After O’Brien missed her court date, the reporter lashed out at the company that had been defending her. O’Brien stated that she felt “profoundly betrayed” that her attorneys, and the Daily Globe’s parent company, had not afforded her the “dignity of representation.” O’Brien also ranted on a RCFP comment board (the post was time-stamped “3:04 am”), accusing the organization of exposing her to “retaliation” and demeaning the RCFP’s efforts.
When the dust had settled, O’Brien, represented by a private attorney, talked to prosecutors. She also lost her job. In March, the Daily Globe fired O’Brien. Although GateHouse Media Kansas, the Daily Globe’s publisher, did not publicly release an explanation for the reporter’s termination, O’Brien said that she was let go in “retaliation” for the comments she had made after failing to appear in court.
As one commentator put it, the O’Brien saga was, well, “weird.” But, from the ashes of this story came something that had been years in the making—a shield law for Kansas’s reporters, and a good one at that. While few want to see the O’Brien case unfold a second time, the media attention surrounding it did highlight the need for a shield law.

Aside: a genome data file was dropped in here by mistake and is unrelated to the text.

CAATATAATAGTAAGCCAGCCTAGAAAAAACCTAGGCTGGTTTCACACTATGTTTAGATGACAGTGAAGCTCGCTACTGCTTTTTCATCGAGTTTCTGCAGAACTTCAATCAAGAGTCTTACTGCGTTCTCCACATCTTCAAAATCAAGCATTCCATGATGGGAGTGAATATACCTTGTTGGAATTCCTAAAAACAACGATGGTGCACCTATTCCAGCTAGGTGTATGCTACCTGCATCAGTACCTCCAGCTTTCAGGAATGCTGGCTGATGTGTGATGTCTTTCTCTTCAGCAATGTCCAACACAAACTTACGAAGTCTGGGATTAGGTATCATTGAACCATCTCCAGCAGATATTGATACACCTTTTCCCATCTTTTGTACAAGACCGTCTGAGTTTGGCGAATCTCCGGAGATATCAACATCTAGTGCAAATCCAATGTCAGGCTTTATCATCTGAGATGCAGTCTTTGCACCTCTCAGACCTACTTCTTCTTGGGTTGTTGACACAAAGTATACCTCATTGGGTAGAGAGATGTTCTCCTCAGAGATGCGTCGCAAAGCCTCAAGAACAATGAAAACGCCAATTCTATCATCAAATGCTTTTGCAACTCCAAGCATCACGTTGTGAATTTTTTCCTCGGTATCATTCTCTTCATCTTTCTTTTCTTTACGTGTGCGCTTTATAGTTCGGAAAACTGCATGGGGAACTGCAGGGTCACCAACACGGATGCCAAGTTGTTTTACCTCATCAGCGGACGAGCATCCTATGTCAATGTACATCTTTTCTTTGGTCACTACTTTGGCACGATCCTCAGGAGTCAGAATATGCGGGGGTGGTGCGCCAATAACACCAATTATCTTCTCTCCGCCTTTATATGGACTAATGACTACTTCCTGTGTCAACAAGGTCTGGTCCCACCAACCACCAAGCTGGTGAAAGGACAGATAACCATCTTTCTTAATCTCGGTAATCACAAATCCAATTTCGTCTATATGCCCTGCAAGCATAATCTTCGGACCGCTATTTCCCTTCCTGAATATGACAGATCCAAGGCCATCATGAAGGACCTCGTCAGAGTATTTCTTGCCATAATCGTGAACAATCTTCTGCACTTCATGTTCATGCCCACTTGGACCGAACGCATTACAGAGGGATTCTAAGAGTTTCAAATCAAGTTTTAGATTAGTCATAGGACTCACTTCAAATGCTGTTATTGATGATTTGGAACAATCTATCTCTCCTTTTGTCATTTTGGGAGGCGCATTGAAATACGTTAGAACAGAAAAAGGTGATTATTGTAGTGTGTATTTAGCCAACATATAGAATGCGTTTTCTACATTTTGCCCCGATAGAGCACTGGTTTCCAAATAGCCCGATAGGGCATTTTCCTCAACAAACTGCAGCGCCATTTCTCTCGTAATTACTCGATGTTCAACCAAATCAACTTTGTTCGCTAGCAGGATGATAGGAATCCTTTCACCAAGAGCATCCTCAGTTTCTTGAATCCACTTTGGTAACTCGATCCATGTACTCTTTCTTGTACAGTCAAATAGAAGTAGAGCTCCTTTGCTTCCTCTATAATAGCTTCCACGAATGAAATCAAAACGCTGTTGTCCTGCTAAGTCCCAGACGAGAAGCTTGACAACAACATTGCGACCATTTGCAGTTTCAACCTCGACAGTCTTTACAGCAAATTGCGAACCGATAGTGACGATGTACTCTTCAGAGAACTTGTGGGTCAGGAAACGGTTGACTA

If Governor Parkinson signs the bill, Kansas will join a majority of other states that afford legal protections to journalists.
In related news, the Maryland Senate is currently in the midst of approving a bill that would update the state’s shield law to expressly include protections for some student journalists. The move was prompted by a controversy that erupted when an Illinois prosecutor subpoenaed students at Northwestern University’s Medill School of Journalism. The prosecutor demanded information obtained in the course of news reporting, as well as other documents.
(Robert Arcamona is a second-year law student at The George Washington University Law School and CMLP blogger. Robert also writes for the Public Broadcasting Service (PBS) blog, MediaShift.)